I don’t have a lot of nightmares. Last week when I started having violent, dreams virtually every night, it raised a big, red flag. Interestingly, the dreams almost never have anything to do with what happened in real life. Often times, I’m not even in them – I’m just witnessing scary shit. I’m not quite sure what my subconscious is doing there, but I’m guessing it’s some sort of fear-processing mechanism.

What’s weird about these nightmares, is, as violent as they are, when I wake up, the cognitive part of my brain is completely unphased. I think, ‘That is not a thing I need to be afraid of in real life. I’m going to back to sleep’. Unfortunately, my body does not agree one bit. Physically, I can feel bricks of fear in my chest and stomach. Mentally and physically, I’m totally out of synch, which brings me to the other thing I’ve noticed.


Lately, there is a profound diffence between my thoughts and how my body feels. Mentally, I feel as rational as I ever have. Physically, I’m always afraid. Yesterday I went to an event in the city. I parked my car a block from the venue. I looked around, assessed the situation and I knew that the odds of anything dangerous happening were extremely low. In my mind, I was calm. But my body was frightened. My body had been frightened on the drive over. My body had been frightened when I got in the car. My body was frightened earlier that afternoon when I was sitting at my desk writing a book report. I feel scared even when there’s no reason for me to feel that way. It’s not overwhelming or debilitating. But it’s always there. My brain understands that I’m relatively safe. My body is like, “Whatevs, Brain! The playground at three in the afternoon is a scary-ass place to be and you’re not convincing me otherwise!”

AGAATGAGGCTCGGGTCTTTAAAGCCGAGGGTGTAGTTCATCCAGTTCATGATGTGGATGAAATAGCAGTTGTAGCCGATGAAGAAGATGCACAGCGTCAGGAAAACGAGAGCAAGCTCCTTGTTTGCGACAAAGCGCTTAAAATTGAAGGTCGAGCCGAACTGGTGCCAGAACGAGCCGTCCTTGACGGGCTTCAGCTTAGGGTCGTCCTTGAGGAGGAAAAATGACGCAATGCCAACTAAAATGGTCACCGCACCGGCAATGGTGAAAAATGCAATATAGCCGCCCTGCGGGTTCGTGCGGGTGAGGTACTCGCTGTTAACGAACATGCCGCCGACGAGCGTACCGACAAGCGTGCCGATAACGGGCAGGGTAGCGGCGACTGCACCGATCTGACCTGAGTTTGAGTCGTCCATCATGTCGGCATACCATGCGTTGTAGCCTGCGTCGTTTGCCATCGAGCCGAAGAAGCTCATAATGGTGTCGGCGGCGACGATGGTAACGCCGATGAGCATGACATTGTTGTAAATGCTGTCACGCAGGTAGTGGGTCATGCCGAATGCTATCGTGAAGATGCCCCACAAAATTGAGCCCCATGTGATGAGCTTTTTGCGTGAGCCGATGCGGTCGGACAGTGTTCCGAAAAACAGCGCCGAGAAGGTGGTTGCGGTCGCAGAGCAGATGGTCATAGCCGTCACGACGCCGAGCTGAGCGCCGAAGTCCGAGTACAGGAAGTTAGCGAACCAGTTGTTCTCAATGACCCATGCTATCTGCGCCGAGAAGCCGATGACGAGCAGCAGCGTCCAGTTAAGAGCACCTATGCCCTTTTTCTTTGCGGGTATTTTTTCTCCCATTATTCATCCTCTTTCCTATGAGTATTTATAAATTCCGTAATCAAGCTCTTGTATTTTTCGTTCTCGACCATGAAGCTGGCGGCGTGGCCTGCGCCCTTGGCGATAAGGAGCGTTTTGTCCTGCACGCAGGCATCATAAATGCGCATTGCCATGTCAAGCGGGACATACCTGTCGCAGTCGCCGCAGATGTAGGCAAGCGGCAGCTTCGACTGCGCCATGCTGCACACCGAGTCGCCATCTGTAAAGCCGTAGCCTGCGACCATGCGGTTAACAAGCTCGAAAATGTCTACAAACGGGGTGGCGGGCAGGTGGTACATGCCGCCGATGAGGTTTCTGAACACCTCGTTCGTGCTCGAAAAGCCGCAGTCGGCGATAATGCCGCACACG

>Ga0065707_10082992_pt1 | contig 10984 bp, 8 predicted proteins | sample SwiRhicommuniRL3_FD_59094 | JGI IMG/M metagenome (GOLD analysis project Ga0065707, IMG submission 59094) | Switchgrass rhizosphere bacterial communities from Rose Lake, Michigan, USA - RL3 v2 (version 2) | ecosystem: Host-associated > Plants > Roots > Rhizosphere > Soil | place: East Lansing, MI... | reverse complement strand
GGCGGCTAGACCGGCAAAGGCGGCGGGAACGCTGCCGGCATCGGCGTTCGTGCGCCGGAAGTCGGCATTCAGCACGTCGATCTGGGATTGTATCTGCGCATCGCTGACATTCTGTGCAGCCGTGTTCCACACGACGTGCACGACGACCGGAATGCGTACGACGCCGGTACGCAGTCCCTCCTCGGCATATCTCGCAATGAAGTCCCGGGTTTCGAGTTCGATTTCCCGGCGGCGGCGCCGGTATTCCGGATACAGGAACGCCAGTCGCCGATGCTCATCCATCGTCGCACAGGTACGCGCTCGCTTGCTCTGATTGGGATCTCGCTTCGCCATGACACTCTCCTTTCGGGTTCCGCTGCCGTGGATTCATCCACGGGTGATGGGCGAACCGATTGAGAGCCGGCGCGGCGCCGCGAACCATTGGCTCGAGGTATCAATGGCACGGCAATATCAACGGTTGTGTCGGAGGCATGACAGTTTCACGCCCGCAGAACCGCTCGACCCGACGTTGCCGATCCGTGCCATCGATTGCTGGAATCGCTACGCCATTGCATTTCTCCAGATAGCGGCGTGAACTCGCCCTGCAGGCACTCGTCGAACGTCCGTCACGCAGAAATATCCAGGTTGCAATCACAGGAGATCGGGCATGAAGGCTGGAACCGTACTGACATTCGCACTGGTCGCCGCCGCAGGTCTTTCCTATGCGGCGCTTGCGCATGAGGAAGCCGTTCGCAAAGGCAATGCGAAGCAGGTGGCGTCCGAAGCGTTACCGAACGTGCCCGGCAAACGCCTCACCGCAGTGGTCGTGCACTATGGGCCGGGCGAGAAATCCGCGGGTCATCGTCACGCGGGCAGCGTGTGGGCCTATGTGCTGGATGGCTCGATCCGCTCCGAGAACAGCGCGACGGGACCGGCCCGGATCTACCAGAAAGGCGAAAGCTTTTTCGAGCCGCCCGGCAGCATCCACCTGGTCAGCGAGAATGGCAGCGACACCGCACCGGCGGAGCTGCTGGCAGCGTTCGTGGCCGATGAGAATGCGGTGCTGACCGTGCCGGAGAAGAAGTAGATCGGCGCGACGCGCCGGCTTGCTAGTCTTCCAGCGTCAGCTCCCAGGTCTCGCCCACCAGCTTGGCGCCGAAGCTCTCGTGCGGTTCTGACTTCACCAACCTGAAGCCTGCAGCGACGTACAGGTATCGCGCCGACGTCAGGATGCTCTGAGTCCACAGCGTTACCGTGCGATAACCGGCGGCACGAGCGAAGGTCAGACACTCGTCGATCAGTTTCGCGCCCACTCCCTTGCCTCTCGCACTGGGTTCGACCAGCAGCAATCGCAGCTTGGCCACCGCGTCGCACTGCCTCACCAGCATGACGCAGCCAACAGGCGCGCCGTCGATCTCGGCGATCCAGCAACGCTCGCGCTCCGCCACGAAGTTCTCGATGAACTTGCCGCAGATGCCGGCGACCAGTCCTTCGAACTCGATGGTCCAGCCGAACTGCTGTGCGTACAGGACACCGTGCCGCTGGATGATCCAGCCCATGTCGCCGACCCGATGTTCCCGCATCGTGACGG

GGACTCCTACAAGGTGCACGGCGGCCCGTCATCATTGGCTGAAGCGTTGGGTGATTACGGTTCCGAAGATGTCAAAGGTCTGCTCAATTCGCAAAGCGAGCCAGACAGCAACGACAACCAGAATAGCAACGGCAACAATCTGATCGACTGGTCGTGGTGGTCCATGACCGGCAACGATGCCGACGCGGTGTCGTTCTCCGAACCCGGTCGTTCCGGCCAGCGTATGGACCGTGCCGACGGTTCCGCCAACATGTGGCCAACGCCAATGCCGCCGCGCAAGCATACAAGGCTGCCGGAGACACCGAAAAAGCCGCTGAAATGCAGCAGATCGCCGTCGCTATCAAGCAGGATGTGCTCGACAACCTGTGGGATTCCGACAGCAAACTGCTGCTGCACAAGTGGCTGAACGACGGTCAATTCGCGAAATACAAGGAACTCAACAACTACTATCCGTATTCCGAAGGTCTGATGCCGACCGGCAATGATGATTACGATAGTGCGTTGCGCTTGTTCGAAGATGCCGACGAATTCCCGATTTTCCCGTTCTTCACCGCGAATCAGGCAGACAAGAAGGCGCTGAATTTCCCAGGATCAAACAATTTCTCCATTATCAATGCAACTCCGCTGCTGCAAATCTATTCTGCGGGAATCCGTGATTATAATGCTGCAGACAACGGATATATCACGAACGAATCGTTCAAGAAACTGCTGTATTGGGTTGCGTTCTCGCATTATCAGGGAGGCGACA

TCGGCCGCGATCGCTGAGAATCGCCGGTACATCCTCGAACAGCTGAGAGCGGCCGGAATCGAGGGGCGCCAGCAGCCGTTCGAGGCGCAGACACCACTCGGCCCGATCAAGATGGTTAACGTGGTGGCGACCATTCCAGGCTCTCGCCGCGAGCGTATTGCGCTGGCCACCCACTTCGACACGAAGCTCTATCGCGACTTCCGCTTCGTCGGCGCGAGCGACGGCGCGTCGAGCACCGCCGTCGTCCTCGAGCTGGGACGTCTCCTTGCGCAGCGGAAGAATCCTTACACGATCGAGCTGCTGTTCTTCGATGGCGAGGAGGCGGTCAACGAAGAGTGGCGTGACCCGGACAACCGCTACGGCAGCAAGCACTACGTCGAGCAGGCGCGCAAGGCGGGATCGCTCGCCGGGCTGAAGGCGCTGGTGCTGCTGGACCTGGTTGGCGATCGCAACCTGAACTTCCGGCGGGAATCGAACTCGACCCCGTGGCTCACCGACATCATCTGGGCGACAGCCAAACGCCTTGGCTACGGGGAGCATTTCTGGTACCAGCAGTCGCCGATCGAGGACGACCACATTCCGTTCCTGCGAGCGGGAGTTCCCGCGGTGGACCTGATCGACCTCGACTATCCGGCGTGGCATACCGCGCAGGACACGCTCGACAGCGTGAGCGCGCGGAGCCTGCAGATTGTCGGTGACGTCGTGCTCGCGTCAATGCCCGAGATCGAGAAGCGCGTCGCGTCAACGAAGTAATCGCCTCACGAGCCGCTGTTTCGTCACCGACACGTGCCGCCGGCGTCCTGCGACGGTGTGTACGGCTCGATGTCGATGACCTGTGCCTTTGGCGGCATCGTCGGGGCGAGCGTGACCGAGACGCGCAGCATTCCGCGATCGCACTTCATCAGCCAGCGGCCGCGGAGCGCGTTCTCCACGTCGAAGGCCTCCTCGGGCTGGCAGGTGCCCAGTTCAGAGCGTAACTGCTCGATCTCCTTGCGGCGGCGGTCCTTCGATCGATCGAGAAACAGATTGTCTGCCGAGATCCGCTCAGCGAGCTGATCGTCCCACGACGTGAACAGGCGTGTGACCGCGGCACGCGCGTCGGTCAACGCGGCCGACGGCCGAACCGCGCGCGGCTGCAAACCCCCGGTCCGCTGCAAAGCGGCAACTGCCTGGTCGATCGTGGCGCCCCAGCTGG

Huh? What?

My brain is doing okay with the risk-assessing. Not so good with retaining information, organizing thoughts or concentrating on tasks. I’m a reasonably smart gal, but I am not on the ball. I’m constantly using the wrong words to describe things or calling folks by the wrong name. Reading is a challenge. Writing is a challenge. Getting this post together is slo-o-w-w-w going. Now, I’ve got to be real. I tend to be disorganized and a little distracted even at my best. But this is pretty bad, even for me. By all reports this is also typical of the traumatic process. Good to know, but it’s still the pits.


Out Of Order

At some point I will schedule a Skype session with my shrink in Ottawa. I haven’t done it yet, because I don’t want to tell her what happened. It’s really hard for me to talk about the actual incident. Not because of the emotions it triggers, but because the timeline of events is completely mixed up in my head. My memory of what happened, starts with a guy in a green shirt. He was standing in the aisle and we made eye contact, before he turned away. That happened maybe ten minutes after my seatmate started harassing me. It was neither the first, nor the most significant part of that incident. But that’s what I remember first and that’s what I remember most clearly.

The event is like a puzzle. All the pieces are there, but they aren’t cohesive. Talking about what happened in chronological order is remarkably difficult, right now.  I might write the events, as I remember them on cue cards and then try to order the cards in the order I think everything happened. I’m not up for that task right now, but I think it could be helpful down the line.

Stranger Danger

I’ve never cottoned to the “don’t talk to strangers” approach to life. First of all, how am I supposed to make friends if I can’t talk to people I don’t know? Also, my experience of strangers is that most of them are pretty helpful if you’re in a jam. The reason I love urban environments is that there’s always someone around. I normally feel more comfortable surrounded by strangers than I feel being isolated and alone.

Now, I’m uncomfortable around strangers. Again, there’s a brain-body disconnect. I encounter someone new and I think, “Odds are you’re a decent person,” while my body is like, “This person might be dangerous.” I dropped off Twitter for almost a month after the incident. Now I’ll make the occasional appearance, but I don’t linger. There are strangers on Twitter.

Everything I’ve read confirms that this is a normal part of a traumatic process. But I find itdifficult to accept. I identify strongly as a people-person.The most rewarding aspect of my life are my relationships. Being with others is how I derive energy and inspiration. People, for the most part, are kind and interesting and helpful. But right now I’m really struggling to engage with folks. I’m mistrustful and I don’t like it, because I know I’m not being fair.